this is a journey where you will sometimes eat less, sometimes more, sometimes be hungry 5 min later, sometimes no dinner, sometimes a huge dinner. You are discovering food for the first time since you were a child. Be gentle with yourself and be daring, move past your comfort zone. Challenge your beliefs, you are so much more than your beliefs.
Are recovery binges necessary?
Can they be frequent, but not applicable to myself? Can I be special this time?
What a batch of rhetoric questions.
Why do those binges happen at all?
Brain forbids the body to get some kinds of foods. Then the mind has to keep focused on it, it sends a constant warning so that it do not allow yourself to eat that.
And then that food becomes an obsession.
From an evolutionary point of view, Humans easily crave fats and sugars because we are hard wired to seek and value these high caloric and dense foods, which would help us survive times of famine or when food was scarce (such as the winter), which is not adaptive. Imagine being a caveman and having being forbidden to eat the animal you just hunted, the animal lying in front of you, and being asked to run, to drink tea, to sleep instead. What would you do if you were free next winter? I take two mammoths and greedily keep them for myself!
I can’t escape from them in the road to recovery. Or they will remain demons chasing me.
I too need to recover by bingeing and letting go restriction in the same time.
But I am terribly scared of it. So scared I keep thinking I am not ready.
Yes I CAN.
My goal can’t be gaining enough weight. But feeling satisfied after each meal, noticing that my body is too. Signs of it? All but numbers. Hormones working, normal metabolic rates, finally showing signs of being a woman!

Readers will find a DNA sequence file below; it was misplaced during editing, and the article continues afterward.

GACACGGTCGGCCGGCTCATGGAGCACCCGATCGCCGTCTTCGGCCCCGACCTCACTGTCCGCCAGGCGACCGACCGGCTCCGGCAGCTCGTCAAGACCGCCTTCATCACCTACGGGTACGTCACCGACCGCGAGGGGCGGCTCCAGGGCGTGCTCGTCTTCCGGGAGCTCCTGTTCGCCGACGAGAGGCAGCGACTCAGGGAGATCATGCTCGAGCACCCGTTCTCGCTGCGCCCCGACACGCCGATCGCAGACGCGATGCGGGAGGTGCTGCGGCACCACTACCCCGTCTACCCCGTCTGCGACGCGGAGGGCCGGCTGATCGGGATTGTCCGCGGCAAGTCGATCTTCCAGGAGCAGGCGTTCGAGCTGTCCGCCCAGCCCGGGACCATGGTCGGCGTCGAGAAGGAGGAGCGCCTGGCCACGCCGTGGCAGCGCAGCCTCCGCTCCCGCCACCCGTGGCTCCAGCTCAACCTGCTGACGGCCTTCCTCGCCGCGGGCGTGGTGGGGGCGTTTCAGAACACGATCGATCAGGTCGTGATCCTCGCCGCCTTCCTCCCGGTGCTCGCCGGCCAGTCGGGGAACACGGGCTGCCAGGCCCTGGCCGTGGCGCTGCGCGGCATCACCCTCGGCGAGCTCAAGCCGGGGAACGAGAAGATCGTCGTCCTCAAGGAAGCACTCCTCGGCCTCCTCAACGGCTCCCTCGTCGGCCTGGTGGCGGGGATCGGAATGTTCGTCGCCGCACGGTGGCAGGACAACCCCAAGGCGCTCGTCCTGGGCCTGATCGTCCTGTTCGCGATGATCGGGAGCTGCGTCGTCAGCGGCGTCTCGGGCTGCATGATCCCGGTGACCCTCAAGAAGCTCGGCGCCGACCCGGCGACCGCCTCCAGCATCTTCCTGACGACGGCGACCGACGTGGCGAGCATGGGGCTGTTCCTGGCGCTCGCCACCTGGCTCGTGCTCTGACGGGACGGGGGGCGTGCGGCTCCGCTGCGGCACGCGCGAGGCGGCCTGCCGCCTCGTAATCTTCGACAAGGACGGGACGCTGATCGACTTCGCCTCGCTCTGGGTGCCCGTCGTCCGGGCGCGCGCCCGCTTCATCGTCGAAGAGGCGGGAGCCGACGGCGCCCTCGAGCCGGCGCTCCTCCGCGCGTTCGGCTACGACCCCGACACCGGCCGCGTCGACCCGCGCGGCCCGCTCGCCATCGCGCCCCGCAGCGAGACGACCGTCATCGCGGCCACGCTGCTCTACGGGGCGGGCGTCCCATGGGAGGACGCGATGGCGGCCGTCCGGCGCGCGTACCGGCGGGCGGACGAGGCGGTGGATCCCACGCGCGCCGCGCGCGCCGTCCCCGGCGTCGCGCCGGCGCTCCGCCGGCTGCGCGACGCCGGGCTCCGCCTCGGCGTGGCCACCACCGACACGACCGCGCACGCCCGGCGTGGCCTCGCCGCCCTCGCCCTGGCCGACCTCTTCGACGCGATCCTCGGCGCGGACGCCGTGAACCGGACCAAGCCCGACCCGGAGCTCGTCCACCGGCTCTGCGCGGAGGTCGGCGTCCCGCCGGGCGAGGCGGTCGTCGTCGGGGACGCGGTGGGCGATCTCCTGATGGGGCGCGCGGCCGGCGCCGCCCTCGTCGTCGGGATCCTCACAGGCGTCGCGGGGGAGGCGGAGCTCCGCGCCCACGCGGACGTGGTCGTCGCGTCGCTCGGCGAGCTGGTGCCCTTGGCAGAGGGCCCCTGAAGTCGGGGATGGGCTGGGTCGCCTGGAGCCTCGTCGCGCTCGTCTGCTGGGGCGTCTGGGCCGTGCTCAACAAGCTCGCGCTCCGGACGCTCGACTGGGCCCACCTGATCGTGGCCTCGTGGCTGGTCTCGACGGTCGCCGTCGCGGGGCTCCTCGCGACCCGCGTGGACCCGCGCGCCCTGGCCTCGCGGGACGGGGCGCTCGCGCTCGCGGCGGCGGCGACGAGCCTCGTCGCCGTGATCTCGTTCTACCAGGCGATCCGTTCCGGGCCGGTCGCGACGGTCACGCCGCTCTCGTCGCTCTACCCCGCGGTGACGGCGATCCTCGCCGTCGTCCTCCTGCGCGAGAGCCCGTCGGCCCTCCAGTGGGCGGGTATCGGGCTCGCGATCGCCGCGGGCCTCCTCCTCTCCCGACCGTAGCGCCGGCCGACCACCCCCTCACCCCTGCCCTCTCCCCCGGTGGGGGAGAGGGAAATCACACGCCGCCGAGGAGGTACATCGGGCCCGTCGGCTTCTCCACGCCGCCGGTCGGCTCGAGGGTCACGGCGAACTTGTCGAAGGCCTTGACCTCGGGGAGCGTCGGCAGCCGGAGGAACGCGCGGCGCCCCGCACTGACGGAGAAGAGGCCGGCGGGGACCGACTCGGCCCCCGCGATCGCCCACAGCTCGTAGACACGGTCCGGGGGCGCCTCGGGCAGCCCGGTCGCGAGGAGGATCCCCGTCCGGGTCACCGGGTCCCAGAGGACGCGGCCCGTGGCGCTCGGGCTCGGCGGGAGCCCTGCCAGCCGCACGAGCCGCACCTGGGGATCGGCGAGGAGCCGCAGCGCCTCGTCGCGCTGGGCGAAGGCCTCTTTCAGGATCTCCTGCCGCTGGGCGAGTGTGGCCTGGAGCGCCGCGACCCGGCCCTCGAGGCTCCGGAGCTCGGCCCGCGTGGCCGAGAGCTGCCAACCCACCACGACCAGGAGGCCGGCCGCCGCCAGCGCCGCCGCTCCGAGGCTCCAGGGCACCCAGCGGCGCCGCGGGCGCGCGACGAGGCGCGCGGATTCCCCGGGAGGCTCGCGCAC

Recovery is not about weight. Restoration doesn’t imply the restriction is over even if many specialists consider yourself almost recovered. That is a lie. It is lying to yourself, it is he happy voice of your Eating Disorder fooling you all. The story becomes even darker for those that have restored their weighs but whose mind is still in the restricting spiral. Those are immersed in the stigma, and some would’t even believe they are sufferers of eating disorders. Eating disorders can affect anyone, independetly of sex, age and SIZE.
I have lived by meal plans since the first time I was weight recovered the first time. And that paved the way to new forms of restriction. Only can I eat the foods covered, at the times allocated, with the same proportions.
Meal plans are a disguised way of restriction. Whenever a cell in my brain was adventurous enough to suggest a given food, it had to check it was allowed. If not, it was just another food to the blacklist, another demon to defeat today.
If diets have failed millions of humans, meal plans have failed thousands of eating disorder warriors.
For how long will I be bingeing? Sure, the least I restrict at once the fastest it will be. That is the crude scary truth.